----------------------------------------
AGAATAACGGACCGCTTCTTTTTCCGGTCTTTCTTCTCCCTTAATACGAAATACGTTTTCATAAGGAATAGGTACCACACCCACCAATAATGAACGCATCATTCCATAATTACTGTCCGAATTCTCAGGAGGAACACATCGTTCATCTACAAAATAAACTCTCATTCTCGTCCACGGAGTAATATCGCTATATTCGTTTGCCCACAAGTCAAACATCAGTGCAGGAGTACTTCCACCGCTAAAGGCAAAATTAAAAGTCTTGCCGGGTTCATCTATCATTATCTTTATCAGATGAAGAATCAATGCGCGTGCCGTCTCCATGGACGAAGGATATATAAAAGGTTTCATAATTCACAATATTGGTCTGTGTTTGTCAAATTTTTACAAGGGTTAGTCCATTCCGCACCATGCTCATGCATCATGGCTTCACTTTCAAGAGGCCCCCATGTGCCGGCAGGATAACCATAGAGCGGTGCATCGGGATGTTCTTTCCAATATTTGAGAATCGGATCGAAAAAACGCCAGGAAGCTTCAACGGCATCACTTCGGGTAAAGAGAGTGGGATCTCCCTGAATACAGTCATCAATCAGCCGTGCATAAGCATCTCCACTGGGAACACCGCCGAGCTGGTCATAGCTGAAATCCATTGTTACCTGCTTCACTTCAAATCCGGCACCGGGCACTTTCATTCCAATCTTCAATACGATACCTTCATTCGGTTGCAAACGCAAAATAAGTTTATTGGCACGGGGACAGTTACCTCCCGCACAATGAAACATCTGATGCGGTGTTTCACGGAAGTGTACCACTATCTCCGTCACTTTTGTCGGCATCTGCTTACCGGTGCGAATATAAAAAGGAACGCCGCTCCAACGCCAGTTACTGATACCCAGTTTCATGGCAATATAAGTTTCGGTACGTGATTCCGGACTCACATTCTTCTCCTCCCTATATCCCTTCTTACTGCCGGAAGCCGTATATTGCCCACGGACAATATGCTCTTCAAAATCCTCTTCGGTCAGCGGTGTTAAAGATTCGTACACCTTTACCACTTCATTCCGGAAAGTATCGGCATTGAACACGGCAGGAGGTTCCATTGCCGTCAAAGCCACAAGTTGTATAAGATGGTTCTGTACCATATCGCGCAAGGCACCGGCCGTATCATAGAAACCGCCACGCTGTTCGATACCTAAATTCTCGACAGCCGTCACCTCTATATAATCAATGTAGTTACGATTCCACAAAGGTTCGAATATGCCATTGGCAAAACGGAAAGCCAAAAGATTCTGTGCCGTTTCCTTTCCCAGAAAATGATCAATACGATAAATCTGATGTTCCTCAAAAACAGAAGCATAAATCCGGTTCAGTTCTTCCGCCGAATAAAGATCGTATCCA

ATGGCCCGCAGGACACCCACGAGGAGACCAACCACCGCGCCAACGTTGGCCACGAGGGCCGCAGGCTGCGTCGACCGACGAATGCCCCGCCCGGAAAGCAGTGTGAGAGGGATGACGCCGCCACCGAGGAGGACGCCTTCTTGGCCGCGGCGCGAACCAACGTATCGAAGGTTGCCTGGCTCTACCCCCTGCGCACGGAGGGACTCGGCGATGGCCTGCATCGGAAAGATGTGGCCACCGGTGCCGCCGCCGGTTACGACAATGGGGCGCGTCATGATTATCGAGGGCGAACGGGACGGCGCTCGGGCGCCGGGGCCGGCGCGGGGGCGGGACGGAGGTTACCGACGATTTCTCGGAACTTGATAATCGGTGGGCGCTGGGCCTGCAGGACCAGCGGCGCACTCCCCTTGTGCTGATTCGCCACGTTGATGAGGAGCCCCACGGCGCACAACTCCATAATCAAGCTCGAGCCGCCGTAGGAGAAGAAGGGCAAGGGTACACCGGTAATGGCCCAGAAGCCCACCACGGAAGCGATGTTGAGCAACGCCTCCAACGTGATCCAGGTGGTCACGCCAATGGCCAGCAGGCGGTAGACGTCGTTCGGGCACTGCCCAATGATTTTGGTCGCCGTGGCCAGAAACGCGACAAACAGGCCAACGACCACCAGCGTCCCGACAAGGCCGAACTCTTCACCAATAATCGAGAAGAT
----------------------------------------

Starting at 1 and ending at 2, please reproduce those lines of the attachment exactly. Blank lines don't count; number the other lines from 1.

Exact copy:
AGAATAACGGACCGCTTCTTTTTCCGGTCTTTCTTCTCCCTTAATACGAAATACGTTTTCATAAGGAATAGGTACCACACCCACCAATAATGAACGCATCATTCCATAATTACTGTCCGAATTCTCAGGAGGAACACATCGTTCATCTACAAAATAAACTCTCATTCTCGTCCACGGAGTAATATCGCTATATTCGTTTGCCCACAAGTCAAACATCAGTGCAGGAGTACTTCCACCGCTAAAGGCAAAATTAAAAGTCTTGCCGGGTTCATCTATCATTATCTTTATCAGATGAAGAATCAATGCGCGTGCCGTCTCCATGGACGAAGGATATATAAAAGGTTTCATAATTCACAATATTGGTCTGTGTTTGTCAAATTTTTACAAGGGTTAGTCCATTCCGCACCATGCTCATGCATCATGGCTTCACTTTCAAGAGGCCCCCATGTGCCGGCAGGATAACCATAGAGCGGTGCATCGGGATGTTCTTTCCAATATTTGAGAATCGGATCGAAAAAACGCCAGGAAGCTTCAACGGCATCACTTCGGGTAAAGAGAGTGGGATCTCCCTGAATACAGTCATCAATCAGCCGTGCATAAGCATCTCCACTGGGAACACCGCCGAGCTGGTCATAGCTGAAATCCATTGTTACCTGCTTCACTTCAAATCCGGCACCGGGCACTTTCATTCCAATCTTCAATACGATACCTTCATTCGGTTGCAAACGCAAAATAAGTTTATTGGCACGGGGACAGTTACCTCCCGCACAATGAAACATCTGATGCGGTGTTTCACGGAAGTGTACCACTATCTCCGTCACTTTTGTCGGCATCTGCTTACCGGTGCGAATATAAAAAGGAACGCCGCTCCAACGCCAGTTACTGATACCCAGTTTCATGGCAATATAAGTTTCGGTACGTGATTCCGGACTCACATTCTTCTCCTCCCTATATCCCTTCTTACTGCCGGAAGCCGTATATTGCCCACGGACAATATGCTCTTCAAAATCCTCTTCGGTCAGCGGTGTTAAAGATTCGTACACCTTTACCACTTCATTCCGGAAAGTATCGGCATTGAACACGGCAGGAGGTTCCATTGCCGTCAAAGCCACAAGTTGTATAAGATGGTTCTGTACCATATCGCGCAAGGCACCGGCCGTATCATAGAAACCGCCACGCTGTTCGATACCTAAATTCTCGACAGCCGTCACCTCTATATAATCAATGTAGTTACGATTCCACAAAGGTTCGAATATGCCATTGGCAAAACGGAAAGCCAAAAGATTCTGTGCCGTTTCCTTTCCCAGAAAATGATCAATACGATAAATCTGATGTTCCTCAAAAACAGAAGCATAAATCCGGTTCAGTTCTTCCGCCGAATAAAGATCGTATCCA

ATGGCCCGCAGGACACCCACGAGGAGACCAACCACCGCGCCAACGTTGGCCACGAGGGCCGCAGGCTGCGTCGACCGACGAATGCCCCGCCCGGAAAGCAGTGTGAGAGGGATGACGCCGCCACCGAGGAGGACGCCTTCTTGGCCGCGGCGCGAACCAACGTATCGAAGGTTGCCTGGCTCTACCCCCTGCGCACGGAGGGACTCGGCGATGGCCTGCATCGGAAAGATGTGGCCACCGGTGCCGCCGCCGGTTACGACAATGGGGCGCGTCATGATTATCGAGGGCGAACGGGACGGCGCTCGGGCGCCGGGGCCGGCGCGGGGGCGGGACGGAGGTTACCGACGATTTCTCGGAACTTGATAATCGGTGGGCGCTGGGCCTGCAGGACCAGCGGCGCACTCCCCTTGTGCTGATTCGCCACGTTGATGAGGAGCCCCACGGCGCACAACTCCATAATCAAGCTCGAGCCGCCGTAGGAGAAGAAGGGCAAGGGTACACCGGTAATGGCCCAGAAGCCCACCACGGAAGCGATGTTGAGCAACGCCTCCAACGTGATCCAGGTGGTCACGCCAATGGCCAGCAGGCGGTAGACGTCGTTCGGGCACTGCCCAATGATTTTGGTCGCCGTGGCCAGAAACGCGACAAACAGGCCAACGACCACCAGCGTCCCGACAAGGCCGAACTCTTCACCAATAATCGAGAAGAT